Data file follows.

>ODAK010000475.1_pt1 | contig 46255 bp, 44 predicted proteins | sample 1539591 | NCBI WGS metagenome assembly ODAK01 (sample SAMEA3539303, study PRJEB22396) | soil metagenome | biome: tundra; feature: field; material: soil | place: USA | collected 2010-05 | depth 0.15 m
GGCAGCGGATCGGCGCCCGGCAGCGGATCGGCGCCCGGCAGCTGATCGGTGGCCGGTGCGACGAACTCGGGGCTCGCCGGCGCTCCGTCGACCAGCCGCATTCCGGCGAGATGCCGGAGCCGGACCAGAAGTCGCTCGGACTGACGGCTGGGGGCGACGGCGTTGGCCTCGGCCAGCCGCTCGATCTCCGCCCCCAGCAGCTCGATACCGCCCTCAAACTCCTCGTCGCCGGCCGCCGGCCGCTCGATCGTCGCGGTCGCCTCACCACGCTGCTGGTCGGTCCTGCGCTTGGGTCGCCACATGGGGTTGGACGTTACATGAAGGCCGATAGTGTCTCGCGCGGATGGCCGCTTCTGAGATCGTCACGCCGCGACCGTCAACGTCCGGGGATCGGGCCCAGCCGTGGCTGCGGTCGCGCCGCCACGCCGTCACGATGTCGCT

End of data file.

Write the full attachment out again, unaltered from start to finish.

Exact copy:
>ODAK010000475.1_pt1 | contig 46255 bp, 44 predicted proteins | sample 1539591 | NCBI WGS metagenome assembly ODAK01 (sample SAMEA3539303, study PRJEB22396) | soil metagenome | biome: tundra; feature: field; material: soil | place: USA | collected 2010-05 | depth 0.15 m
GGCAGCGGATCGGCGCCCGGCAGCGGATCGGCGCCCGGCAGCTGATCGGTGGCCGGTGCGACGAACTCGGGGCTCGCCGGCGCTCCGTCGACCAGCCGCATTCCGGCGAGATGCCGGAGCCGGACCAGAAGTCGCTCGGACTGACGGCTGGGGGCGACGGCGTTGGCCTCGGCCAGCCGCTCGATCTCCGCCCCCAGCAGCTCGATACCGCCCTCAAACTCCTCGTCGCCGGCCGCCGGCCGCTCGATCGTCGCGGTCGCCTCACCACGCTGCTGGTCGGTCCTGCGCTTGGGTCGCCACATGGGGTTGGACGTTACATGAAGGCCGATAGTGTCTCGCGCGGATGGCCGCTTCTGAGATCGTCACGCCGCGACCGTCAACGTCCGGGGATCGGGCCCAGCCGTGGCTGCGGTCGCGCCGCCACGCCGTCACGATGTCGCT